Sustainable Turf Management Lectures

Press Releasein Golf


An educational day was recently staged at Cannington Centre, Bridgwater specifically targeted at Higher Education Sports Turf Students and selected industry professionals.

The day was well attended and involved 5 presentations from a range of speakers, some of who have current hands on practical experience of golf course and fine turf management, some with more scientific backgrounds and Consultancy roles.

The day involved a common theme of looking at sustainability, but also challenged some of these principles with both scientific evidence and also a commercial aspect to the presentations that is often missing from these events. The principle aim being to expose the students to the pro's and con's of the sustainable route and how these can be matched with economic viability and commercial reality.

The speakers of the day were:

speakers.jpgMr Richard Whyman: Course Manager at Burnham and Berrow Links

Richard Whyman gave an insight into promoting and maintaining finer grasses particularly fescues at his course. He spoke about how he has reduced the inputs of water and fertilisers. Nitrogen inputs have been dramatically reduced since 2000. He was applying about 100 kg N /Ha in (2000) and now in (2008) he is applying below 40 kg N /Ha.

He also reviewed his maintenance regimes, resulting in an increase in the frequency of the following tasks brushing, topdressing, aeration and overseeding. The net result has been an improvement and increased density of finer grasses on his greens.

Mr Paul Worster: Course manager of Minchinhampton GC, BIGGA Vice Chairman

Paul who is Vice Chairman of BIGGA began his presentation with an insight into what BIGGA was about and the role it provides for people working in the greenkeeping industry and particularly how the organisation had supported him throughout his career.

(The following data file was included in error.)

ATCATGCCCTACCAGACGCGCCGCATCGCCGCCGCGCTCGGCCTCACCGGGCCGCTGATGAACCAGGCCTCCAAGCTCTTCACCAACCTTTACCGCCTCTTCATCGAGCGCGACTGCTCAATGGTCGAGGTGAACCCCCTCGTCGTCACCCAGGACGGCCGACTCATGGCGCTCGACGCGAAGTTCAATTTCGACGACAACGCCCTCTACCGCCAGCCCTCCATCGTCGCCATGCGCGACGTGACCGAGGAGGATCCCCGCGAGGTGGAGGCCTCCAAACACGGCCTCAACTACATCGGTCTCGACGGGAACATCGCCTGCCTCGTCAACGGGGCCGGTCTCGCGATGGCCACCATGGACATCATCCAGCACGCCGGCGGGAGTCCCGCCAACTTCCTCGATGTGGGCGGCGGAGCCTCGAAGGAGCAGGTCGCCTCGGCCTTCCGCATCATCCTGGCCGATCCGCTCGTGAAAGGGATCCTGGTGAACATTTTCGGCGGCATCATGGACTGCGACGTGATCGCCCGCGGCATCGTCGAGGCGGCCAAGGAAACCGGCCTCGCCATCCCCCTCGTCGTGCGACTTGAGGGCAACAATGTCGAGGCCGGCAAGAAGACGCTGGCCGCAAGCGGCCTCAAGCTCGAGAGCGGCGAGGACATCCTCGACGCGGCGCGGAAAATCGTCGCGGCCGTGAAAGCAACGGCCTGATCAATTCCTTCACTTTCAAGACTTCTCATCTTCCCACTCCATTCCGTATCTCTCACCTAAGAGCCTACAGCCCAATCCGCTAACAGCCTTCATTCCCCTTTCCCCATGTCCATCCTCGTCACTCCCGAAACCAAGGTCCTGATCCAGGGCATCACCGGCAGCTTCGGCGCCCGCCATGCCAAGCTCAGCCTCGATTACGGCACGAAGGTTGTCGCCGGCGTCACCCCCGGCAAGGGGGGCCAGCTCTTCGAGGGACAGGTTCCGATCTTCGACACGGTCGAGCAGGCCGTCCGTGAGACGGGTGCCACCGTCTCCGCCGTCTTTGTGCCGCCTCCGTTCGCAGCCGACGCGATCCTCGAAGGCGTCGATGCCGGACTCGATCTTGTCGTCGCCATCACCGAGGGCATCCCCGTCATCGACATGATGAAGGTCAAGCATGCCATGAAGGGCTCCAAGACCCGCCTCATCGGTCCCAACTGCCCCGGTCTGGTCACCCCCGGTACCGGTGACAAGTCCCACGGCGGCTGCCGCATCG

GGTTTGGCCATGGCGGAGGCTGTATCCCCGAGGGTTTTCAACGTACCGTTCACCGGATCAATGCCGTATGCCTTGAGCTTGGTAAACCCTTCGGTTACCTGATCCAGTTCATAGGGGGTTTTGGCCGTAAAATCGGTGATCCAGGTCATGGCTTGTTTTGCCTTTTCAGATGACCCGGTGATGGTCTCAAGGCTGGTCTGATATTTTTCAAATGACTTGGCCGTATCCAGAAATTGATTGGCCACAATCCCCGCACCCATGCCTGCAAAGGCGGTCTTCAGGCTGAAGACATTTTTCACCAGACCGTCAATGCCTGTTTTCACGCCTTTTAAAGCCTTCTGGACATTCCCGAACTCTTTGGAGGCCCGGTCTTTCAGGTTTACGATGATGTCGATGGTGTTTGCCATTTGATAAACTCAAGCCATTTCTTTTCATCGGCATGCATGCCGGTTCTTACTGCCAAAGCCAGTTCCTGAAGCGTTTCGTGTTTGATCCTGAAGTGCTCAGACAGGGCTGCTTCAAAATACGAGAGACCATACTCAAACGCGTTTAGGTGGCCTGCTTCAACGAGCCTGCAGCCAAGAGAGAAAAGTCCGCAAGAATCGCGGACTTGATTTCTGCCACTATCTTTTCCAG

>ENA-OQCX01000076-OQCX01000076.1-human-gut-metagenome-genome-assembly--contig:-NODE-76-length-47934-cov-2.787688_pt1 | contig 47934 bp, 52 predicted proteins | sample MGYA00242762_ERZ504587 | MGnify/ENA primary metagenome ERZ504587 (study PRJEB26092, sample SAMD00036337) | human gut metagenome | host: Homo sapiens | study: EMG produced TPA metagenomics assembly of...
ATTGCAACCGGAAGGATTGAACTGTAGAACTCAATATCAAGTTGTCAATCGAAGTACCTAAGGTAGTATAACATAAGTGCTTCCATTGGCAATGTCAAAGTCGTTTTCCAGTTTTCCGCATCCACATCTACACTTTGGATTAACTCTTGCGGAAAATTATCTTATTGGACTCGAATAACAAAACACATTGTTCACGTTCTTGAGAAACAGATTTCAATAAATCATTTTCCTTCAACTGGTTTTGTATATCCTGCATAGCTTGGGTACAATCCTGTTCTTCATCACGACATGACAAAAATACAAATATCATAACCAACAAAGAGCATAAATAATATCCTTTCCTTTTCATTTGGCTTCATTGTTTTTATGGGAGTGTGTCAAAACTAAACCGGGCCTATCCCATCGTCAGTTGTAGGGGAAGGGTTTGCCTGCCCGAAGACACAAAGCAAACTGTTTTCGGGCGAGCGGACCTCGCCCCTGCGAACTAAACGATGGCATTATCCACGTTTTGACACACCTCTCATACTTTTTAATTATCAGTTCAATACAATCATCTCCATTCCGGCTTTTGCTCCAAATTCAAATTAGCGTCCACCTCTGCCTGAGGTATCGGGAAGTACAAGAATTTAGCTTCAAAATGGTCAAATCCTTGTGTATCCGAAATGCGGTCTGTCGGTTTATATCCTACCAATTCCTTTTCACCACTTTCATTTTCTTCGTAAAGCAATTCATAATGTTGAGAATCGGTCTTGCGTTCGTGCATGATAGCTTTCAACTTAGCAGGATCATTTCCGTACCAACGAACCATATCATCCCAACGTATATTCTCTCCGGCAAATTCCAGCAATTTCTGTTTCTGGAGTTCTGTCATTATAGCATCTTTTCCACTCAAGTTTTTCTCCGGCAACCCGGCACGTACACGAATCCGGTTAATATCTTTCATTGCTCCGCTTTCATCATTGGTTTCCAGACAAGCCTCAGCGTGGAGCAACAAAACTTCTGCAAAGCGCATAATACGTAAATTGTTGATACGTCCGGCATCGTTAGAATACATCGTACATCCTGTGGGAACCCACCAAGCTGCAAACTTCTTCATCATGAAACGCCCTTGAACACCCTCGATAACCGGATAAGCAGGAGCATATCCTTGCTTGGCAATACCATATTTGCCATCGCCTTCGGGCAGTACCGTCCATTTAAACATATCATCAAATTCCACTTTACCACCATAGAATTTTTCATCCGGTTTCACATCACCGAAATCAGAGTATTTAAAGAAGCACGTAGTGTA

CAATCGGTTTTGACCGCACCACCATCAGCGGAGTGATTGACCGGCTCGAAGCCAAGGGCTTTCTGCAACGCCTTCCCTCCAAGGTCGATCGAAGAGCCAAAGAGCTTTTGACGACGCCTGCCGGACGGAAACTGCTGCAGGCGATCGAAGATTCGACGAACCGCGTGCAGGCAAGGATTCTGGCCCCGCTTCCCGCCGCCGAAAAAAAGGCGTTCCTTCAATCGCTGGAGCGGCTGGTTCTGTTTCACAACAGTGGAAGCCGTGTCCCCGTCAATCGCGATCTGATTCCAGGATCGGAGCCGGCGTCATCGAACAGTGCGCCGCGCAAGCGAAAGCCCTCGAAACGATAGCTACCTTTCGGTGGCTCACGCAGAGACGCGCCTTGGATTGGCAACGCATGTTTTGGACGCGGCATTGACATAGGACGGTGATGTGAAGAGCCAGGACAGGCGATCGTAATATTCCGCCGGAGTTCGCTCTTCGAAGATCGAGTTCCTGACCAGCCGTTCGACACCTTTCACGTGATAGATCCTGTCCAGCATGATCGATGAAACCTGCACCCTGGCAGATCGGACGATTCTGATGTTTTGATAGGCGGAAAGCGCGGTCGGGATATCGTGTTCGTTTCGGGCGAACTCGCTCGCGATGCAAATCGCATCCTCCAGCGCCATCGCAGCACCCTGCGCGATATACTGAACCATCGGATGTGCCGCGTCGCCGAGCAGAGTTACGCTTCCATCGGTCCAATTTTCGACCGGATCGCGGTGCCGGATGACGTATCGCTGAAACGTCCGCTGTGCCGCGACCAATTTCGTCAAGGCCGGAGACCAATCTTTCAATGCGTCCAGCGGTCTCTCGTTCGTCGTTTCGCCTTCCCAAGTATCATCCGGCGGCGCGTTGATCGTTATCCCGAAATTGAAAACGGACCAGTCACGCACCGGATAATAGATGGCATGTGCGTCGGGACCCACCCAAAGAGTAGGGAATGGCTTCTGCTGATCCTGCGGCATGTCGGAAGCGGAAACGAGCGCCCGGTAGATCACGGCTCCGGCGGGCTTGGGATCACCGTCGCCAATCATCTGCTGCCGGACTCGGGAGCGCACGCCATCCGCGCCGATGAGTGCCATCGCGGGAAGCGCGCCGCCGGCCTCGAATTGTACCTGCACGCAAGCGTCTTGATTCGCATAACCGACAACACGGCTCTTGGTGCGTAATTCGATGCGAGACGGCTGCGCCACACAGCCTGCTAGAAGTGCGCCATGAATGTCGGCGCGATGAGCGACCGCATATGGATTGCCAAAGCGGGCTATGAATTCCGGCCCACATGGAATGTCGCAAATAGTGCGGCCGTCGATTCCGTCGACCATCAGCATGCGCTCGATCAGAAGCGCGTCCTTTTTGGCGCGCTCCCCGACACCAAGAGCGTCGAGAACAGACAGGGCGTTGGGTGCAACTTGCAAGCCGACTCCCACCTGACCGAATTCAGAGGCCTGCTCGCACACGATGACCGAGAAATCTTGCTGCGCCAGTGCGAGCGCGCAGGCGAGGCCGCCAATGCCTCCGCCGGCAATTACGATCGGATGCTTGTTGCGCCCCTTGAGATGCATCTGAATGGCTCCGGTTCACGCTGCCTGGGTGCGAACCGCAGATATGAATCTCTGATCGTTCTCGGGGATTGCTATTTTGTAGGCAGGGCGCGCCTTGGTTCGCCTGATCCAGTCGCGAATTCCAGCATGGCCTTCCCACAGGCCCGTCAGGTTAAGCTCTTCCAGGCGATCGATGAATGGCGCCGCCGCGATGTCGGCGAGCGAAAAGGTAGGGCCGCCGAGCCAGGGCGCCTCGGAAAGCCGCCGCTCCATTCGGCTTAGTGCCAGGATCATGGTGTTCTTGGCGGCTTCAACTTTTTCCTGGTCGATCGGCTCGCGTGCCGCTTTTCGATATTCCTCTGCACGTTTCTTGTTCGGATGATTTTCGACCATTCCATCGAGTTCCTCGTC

Paul then gave an interesting talk about the work going on at his course He was keen to point out some of the environmental works that he had implemented on the course in recent years. Creating more wild life habitats, Conservation work in the rebuilding of dry stone walls and hedge laying a great opportunity for his staff to learn new skills while at the same time improving the infrastructure of the course.

Ms Jayne Leyland: Research and Development at Barenbrug UK seeds

jayne.jpg"The presentation focused on the important role that seed breeding and the continued research and development of seed mixtures plays in helping create a more sustainable approach to golf course management. Faced with increasing environmental and fiscal pressures, choosing the correct mixture for individual requirements and having access to the knowledge of how to optimise results from overseeding investment is vital.

Choosing for desirable characteristics such as improved disease tolerance, considering germination temperature for faster repairs and establishment, looking to new species for specific solutions and choosing high purity, high germination and high vigour seed is essential, particularly when investing in species exchange as part of a programme to help create a more sustainable golfing experience.

The presentation also highlighted the important role of "in-field" trials with turf professionals and independent trials at STRI. The current Barenbrug Golf Green Differential Input Trial is demonstrating significant variations in sward performance, particularly species composition and playing performance, where the same mixtures are maintained under two differential input regimes, a "standard" and a "relaxed" input, with differentials of mowing heights, nutrient input, and surface disturbance".

Mr Stuart Yarwood: Course Manager at Lymm GC and Mr Paul Lowe: Course Manager at Bromborough GC

Next up were Stuart and Paul who gave a passionate talk about there own careers and how they were promoting sustainable management practices at their own courses. Particularly focussing on the importance of good communication between all parties especially the greens committees. Paul advocated regular debriefs and course walks with members. They also talked about the Gingerbread men a group of dedicated greenkeepers who meet up on a regular basis.